Serves 10

If you need a stunner for Thanksgiving dinner, here’s your recipe, which is modeled on the traditions of coastal Veracruz. It results in a moist, juicy bird, with an irresistible adobo marinade and a to-die-for stuffing. The turkey is marinated for a day (or two) in a pineapple and orange adobo sauce. The adobo is poured over the turkey before it goes into the oven, so it caramelizes as it thickens and seasons the bird even more. The sweet and tart flavors in the adobo harmonize with those in the stuffing, which is made with a soft bread and a colorful mix of ingredients that include cashews, tomatoes, and chorizo.

You will need to start at least a day ahead so the bird can marinate.



  • 4 dried ancho chiles, stemmed and seeded

  • 4 dried guajillo chiles, stemmed and seeded

  • 8 garlic cloves, peeled

  • 4 cups peeled, cored, and chopped fresh pineapple

    Treasures of The Mexican Table TREASURES OF THE MEXICAN TABLE: Classic Recipes, Local Secrets Pati Jinich
  • 1 cup coarsely chopped white onion

  • 1⁄2 cup packed dark brown sugar or grated piloncillo

  • 1⁄4 cup white vinegar

  • 1 teaspoon dried oregano

  • 1⁄2 teaspoon ground canela or cinnamon

  • 1 tablespoon kosher salt, or more to taste

  • 1⁄2 teaspoon freshly ground black pepper

  • 1 tablespoon vegetable oil

  • 2 cups freshly squeezed orange juice (from 5 to 6 medium oranges)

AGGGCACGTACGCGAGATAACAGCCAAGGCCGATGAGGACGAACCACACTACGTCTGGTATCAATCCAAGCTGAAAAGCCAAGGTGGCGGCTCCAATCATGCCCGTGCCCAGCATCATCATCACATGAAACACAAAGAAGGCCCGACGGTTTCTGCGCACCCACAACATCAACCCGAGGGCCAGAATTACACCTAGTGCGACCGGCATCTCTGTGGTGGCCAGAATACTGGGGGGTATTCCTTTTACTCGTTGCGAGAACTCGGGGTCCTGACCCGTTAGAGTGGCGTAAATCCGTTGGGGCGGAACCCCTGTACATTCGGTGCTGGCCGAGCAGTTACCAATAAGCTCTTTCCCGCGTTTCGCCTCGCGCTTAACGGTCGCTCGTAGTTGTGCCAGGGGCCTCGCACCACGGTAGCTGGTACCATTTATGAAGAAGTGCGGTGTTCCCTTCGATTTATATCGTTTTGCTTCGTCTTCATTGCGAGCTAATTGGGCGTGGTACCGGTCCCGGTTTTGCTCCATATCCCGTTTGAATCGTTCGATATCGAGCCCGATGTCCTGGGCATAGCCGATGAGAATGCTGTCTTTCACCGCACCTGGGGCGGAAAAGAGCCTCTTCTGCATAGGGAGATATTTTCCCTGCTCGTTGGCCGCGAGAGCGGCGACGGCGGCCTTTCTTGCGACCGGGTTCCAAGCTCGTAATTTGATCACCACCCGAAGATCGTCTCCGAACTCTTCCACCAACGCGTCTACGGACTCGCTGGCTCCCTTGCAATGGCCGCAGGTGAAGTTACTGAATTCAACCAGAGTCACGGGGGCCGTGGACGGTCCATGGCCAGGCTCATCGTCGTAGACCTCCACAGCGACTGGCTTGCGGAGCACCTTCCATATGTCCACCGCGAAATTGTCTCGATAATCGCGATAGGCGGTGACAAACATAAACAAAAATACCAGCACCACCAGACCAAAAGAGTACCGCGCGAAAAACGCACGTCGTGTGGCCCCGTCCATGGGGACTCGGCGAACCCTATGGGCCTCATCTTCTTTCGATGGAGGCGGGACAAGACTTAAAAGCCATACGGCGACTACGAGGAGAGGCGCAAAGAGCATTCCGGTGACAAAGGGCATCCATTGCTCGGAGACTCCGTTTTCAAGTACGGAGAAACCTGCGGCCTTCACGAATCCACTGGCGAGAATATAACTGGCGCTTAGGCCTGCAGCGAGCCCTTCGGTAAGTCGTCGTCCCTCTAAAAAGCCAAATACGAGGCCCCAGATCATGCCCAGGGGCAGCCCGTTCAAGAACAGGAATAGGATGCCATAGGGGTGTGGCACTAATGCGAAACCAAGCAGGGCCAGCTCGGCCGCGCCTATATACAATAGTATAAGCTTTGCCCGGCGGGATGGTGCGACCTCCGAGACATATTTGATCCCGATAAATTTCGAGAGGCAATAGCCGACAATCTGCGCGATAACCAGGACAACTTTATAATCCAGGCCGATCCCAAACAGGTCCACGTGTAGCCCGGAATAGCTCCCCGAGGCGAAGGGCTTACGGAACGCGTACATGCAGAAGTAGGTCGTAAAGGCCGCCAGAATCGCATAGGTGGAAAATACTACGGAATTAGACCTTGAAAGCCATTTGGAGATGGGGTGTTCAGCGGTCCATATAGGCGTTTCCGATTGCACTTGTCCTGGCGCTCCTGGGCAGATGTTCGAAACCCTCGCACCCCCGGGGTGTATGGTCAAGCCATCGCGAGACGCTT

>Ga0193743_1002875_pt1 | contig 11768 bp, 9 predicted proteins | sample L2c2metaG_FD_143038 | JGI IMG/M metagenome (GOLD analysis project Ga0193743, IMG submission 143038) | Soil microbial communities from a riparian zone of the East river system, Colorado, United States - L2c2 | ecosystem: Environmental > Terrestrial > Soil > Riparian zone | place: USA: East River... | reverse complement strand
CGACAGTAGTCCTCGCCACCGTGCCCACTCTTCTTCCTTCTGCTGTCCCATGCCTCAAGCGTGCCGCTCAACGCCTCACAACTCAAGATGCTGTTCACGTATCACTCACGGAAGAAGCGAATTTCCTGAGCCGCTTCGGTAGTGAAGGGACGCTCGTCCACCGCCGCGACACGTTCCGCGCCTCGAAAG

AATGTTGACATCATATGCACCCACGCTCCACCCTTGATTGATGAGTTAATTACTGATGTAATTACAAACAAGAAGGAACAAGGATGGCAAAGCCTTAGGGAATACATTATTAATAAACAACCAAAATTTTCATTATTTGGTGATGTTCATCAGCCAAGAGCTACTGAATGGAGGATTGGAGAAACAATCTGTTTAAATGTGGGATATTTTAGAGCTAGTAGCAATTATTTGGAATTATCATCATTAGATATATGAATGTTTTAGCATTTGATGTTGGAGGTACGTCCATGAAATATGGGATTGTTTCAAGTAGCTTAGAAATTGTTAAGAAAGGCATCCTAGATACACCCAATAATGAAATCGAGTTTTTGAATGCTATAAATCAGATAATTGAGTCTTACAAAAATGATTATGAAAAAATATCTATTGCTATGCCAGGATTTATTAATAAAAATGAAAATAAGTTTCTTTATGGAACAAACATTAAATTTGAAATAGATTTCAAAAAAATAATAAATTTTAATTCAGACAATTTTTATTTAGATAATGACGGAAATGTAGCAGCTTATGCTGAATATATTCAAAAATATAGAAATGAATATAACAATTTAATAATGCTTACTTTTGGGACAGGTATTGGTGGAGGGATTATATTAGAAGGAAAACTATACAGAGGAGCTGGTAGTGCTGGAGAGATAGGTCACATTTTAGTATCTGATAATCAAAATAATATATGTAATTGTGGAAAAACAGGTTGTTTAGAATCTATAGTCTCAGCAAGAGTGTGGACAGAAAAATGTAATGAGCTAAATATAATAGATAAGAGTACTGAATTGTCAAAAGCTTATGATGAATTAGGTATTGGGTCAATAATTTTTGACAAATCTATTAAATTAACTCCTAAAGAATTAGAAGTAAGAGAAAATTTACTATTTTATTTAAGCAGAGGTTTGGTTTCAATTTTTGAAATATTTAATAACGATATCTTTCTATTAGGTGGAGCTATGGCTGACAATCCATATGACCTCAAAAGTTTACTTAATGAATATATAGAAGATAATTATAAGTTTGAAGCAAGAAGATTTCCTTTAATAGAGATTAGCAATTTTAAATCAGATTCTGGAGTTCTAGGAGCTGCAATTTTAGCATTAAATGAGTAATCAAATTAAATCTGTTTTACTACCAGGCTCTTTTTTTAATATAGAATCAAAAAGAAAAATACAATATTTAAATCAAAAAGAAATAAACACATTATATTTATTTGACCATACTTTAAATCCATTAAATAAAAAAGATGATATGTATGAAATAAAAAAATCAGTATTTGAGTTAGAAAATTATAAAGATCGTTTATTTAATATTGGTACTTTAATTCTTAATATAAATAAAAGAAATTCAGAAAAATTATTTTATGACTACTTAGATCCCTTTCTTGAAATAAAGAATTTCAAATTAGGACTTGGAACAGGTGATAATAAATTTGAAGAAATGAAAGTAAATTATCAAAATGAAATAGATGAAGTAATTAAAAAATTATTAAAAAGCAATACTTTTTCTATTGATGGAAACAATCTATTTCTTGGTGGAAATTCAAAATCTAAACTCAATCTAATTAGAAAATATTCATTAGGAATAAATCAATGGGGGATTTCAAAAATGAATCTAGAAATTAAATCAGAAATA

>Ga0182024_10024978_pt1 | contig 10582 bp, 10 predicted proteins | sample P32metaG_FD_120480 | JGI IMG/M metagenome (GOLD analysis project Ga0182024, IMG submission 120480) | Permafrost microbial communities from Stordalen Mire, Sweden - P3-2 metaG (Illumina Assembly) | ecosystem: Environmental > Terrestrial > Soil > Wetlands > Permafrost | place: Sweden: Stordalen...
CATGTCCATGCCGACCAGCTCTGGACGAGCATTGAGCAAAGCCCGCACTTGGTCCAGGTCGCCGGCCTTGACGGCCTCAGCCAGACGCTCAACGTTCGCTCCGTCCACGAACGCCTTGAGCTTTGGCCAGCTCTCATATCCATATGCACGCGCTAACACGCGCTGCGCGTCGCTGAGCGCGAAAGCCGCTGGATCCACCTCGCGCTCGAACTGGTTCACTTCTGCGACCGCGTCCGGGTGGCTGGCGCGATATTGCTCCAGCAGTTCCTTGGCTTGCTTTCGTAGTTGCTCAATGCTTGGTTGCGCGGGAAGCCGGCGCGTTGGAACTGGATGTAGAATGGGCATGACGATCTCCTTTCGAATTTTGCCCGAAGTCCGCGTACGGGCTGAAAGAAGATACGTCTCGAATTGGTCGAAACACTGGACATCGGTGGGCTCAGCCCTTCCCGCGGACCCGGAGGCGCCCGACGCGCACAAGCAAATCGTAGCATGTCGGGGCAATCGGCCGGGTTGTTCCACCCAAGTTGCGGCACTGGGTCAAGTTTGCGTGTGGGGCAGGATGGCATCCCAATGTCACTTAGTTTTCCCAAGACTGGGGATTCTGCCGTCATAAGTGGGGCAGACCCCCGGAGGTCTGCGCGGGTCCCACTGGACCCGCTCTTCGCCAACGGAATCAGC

• 1 cup chicken broth

  • 1 (14- to 16-pound) turkey, rinsed and patted dry, giblets removed, neck reserved


  • 1⁄4 cup olive oil

  • 8 cups diced brioche or challah ( 1⁄2-inch dice)

  • 3⁄4 teaspoon kosher salt, plus more for the

  • croutons

  • 1⁄2 teaspoon freshly ground black pepper,

  • plus more for the croutons

  • 1⁄4 cup vegetable oil

  • 1 pound Mexican chorizo, casings removed

  • and chopped

  • 2 cups finely chopped white onions

  • 1 cup finely chopped celery

  • 3 garlic cloves, finely chopped

  • 1 pound ripe tomatoes, finely chopped, or 1 (15-ounce) can crushed tomatoes

  • 1⁄2 teaspoon aniseseeds

  • 1⁄2 teaspoon dried thyme

  • 1⁄2 teaspoon dried marjoram

  • 1⁄2 teaspoon dried oregano

  • 1⁄4 teaspoon ground canela or cinnamon

  • 2 cups chicken broth

  • 1 cup pitted prunes, finely chopped

  • 1 cup cashews, finely chopped


  • 1 pound ripe tomatoes, chopped, or 1 (15-ounce) can crushed tomatoes

  • 4 celery stalks, chopped

  • 3 medium carrots, peeled and chopped

  • 2 medium white onions, chopped

  • 2 cups chicken broth


To marinate the turkey: One to two days ahead, combine the ancho and guajillo chiles and garlic cloves in a medium saucepan, cover with water, and bring to a boil. Reduce the heat to medium and simmer for about 10 minutes, until the chiles and garlic are softened. Drain and transfer the chiles and garlic to a blender. 

Add the pineapple, onion, brown sugar, vinegar, oregano, canela or cinnamon, salt, and pepper to the blender and puree until smooth.

Heat the oil in a medium saucepan over medium heat. Add the chile puree and orange juice, stir, bring to a simmer, and simmer, stirring occasionally, for 15 minutes, or until the mixture has thickened and darkened in color and the flavors have intensified. Add the chicken broth, stir, and set aside to cool to room temperature. 

Slide the turkey and the neck into a large brining bag or plastic bag (you can use a kitchen garbage bag) and place in a large bowl, with the turkey breast side down. Open up the bag and pour in the marinade. Reach in and massage the marinade into and over the turkey, working it into the cavity and all the crevasses. Seal the bag (leave it in the bowl). Place the bowl in the refrigerator and marinate for at least 12 hours and up to 48 hours (the longer the better), turning the turkey in the bag a couple of times to redistribute the marinade.